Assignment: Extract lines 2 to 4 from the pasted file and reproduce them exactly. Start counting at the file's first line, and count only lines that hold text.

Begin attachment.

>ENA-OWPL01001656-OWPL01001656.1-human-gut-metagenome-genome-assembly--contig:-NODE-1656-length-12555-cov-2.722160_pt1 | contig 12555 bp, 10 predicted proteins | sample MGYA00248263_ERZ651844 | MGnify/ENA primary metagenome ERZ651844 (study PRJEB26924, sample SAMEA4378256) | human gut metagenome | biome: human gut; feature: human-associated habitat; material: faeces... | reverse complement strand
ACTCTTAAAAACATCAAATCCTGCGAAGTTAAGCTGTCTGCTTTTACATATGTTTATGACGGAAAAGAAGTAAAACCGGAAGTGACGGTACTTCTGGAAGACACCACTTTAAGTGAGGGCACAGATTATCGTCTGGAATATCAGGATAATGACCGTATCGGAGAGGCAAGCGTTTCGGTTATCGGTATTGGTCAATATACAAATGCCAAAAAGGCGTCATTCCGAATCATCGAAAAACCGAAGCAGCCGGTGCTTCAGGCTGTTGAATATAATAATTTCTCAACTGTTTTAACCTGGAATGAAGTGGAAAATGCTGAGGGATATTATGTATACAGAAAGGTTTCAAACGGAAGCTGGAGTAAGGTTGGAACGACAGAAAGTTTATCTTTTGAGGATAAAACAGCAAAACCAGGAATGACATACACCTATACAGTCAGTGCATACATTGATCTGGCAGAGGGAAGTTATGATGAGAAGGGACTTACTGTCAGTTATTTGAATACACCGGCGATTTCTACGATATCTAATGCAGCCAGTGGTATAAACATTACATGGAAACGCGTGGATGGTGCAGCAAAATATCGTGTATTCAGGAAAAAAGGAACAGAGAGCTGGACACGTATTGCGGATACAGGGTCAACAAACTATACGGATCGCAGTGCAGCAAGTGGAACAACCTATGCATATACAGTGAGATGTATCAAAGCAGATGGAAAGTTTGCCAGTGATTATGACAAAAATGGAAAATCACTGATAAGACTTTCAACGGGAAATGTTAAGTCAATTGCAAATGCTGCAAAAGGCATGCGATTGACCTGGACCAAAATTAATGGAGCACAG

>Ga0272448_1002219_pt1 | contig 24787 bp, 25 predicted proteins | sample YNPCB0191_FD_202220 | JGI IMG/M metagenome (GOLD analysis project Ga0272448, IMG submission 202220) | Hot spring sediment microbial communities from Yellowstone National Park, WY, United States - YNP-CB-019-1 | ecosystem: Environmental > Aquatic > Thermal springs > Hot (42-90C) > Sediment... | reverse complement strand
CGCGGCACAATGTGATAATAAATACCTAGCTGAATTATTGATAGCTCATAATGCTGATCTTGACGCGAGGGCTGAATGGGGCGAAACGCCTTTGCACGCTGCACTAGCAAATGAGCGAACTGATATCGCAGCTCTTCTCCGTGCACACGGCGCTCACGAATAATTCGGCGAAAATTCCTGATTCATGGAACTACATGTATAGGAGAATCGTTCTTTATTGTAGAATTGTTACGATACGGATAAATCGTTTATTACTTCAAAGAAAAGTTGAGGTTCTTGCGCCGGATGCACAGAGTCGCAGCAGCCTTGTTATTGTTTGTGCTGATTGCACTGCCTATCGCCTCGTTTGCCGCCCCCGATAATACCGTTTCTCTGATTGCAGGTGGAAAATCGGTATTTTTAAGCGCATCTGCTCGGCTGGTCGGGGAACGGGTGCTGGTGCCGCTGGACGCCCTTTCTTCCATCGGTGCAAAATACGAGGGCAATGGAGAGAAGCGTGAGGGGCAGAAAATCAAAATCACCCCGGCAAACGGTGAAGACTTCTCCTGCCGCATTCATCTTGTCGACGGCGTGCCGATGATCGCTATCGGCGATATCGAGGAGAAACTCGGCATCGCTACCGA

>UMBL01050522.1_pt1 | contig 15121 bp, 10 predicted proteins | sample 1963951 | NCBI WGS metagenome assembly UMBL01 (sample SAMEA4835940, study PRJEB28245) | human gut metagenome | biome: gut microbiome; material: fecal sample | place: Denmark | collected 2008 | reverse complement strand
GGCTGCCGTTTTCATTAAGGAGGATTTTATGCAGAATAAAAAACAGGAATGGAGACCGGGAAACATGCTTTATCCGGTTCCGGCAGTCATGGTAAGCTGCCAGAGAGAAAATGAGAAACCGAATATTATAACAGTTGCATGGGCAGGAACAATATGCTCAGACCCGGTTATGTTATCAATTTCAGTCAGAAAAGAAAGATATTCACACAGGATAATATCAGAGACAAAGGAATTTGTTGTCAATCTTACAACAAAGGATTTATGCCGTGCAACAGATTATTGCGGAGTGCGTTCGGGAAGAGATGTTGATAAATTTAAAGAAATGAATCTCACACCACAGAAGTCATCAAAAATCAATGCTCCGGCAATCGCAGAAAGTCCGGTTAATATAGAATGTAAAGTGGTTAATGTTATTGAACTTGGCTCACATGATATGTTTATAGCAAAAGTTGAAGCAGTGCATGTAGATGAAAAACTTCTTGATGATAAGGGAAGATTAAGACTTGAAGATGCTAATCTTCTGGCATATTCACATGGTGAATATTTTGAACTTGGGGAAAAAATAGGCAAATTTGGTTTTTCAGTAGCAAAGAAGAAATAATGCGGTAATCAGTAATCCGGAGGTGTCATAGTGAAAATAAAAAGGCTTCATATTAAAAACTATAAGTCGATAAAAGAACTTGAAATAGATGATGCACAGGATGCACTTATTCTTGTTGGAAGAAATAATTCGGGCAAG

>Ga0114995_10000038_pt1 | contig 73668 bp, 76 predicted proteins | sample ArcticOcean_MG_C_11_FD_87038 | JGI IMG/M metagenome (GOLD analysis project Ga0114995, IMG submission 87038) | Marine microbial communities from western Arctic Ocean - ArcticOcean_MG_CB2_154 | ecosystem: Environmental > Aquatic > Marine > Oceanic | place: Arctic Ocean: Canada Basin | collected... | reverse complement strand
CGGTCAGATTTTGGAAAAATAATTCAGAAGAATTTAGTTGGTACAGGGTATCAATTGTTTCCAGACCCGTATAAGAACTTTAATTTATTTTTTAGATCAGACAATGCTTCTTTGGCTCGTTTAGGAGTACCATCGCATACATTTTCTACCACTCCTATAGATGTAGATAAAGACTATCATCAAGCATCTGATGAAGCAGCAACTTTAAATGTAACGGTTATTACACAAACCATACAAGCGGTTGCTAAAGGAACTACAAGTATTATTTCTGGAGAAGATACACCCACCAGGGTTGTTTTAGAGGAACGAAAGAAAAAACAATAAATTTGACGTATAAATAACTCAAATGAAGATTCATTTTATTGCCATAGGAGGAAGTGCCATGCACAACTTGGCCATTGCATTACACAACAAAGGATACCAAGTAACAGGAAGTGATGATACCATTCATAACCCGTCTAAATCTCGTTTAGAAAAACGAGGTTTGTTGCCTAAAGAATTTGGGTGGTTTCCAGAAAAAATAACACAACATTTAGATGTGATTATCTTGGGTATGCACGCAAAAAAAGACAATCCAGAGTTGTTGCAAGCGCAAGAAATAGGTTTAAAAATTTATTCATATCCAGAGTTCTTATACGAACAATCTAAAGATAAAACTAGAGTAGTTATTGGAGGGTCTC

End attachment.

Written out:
ACTCTTAAAAACATCAAATCCTGCGAAGTTAAGCTGTCTGCTTTTACATATGTTTATGACGGAAAAGAAGTAAAACCGGAAGTGACGGTACTTCTGGAAGACACCACTTTAAGTGAGGGCACAGATTATCGTCTGGAATATCAGGATAATGACCGTATCGGAGAGGCAAGCGTTTCGGTTATCGGTATTGGTCAATATACAAATGCCAAAAAGGCGTCATTCCGAATCATCGAAAAACCGAAGCAGCCGGTGCTTCAGGCTGTTGAATATAATAATTTCTCAACTGTTTTAACCTGGAATGAAGTGGAAAATGCTGAGGGATATTATGTATACAGAAAGGTTTCAAACGGAAGCTGGAGTAAGGTTGGAACGACAGAAAGTTTATCTTTTGAGGATAAAACAGCAAAACCAGGAATGACATACACCTATACAGTCAGTGCATACATTGATCTGGCAGAGGGAAGTTATGATGAGAAGGGACTTACTGTCAGTTATTTGAATACACCGGCGATTTCTACGATATCTAATGCAGCCAGTGGTATAAACATTACATGGAAACGCGTGGATGGTGCAGCAAAATATCGTGTATTCAGGAAAAAAGGAACAGAGAGCTGGACACGTATTGCGGATACAGGGTCAACAAACTATACGGATCGCAGTGCAGCAAGTGGAACAACCTATGCATATACAGTGAGATGTATCAAAGCAGATGGAAAGTTTGCCAGTGATTATGACAAAAATGGAAAATCACTGATAAGACTTTCAACGGGAAATGTTAAGTCAATTGCAAATGCTGCAAAAGGCATGCGATTGACCTGGACCAAAATTAATGGAGCACAG

>Ga0272448_1002219_pt1 | contig 24787 bp, 25 predicted proteins | sample YNPCB0191_FD_202220 | JGI IMG/M metagenome (GOLD analysis project Ga0272448, IMG submission 202220) | Hot spring sediment microbial communities from Yellowstone National Park, WY, United States - YNP-CB-019-1 | ecosystem: Environmental > Aquatic > Thermal springs > Hot (42-90C) > Sediment... | reverse complement strand
CGCGGCACAATGTGATAATAAATACCTAGCTGAATTATTGATAGCTCATAATGCTGATCTTGACGCGAGGGCTGAATGGGGCGAAACGCCTTTGCACGCTGCACTAGCAAATGAGCGAACTGATATCGCAGCTCTTCTCCGTGCACACGGCGCTCACGAATAATTCGGCGAAAATTCCTGATTCATGGAACTACATGTATAGGAGAATCGTTCTTTATTGTAGAATTGTTACGATACGGATAAATCGTTTATTACTTCAAAGAAAAGTTGAGGTTCTTGCGCCGGATGCACAGAGTCGCAGCAGCCTTGTTATTGTTTGTGCTGATTGCACTGCCTATCGCCTCGTTTGCCGCCCCCGATAATACCGTTTCTCTGATTGCAGGTGGAAAATCGGTATTTTTAAGCGCATCTGCTCGGCTGGTCGGGGAACGGGTGCTGGTGCCGCTGGACGCCCTTTCTTCCATCGGTGCAAAATACGAGGGCAATGGAGAGAAGCGTGAGGGGCAGAAAATCAAAATCACCCCGGCAAACGGTGAAGACTTCTCCTGCCGCATTCATCTTGTCGACGGCGTGCCGATGATCGCTATCGGCGATATCGAGGAGAAACTCGGCATCGCTACCGA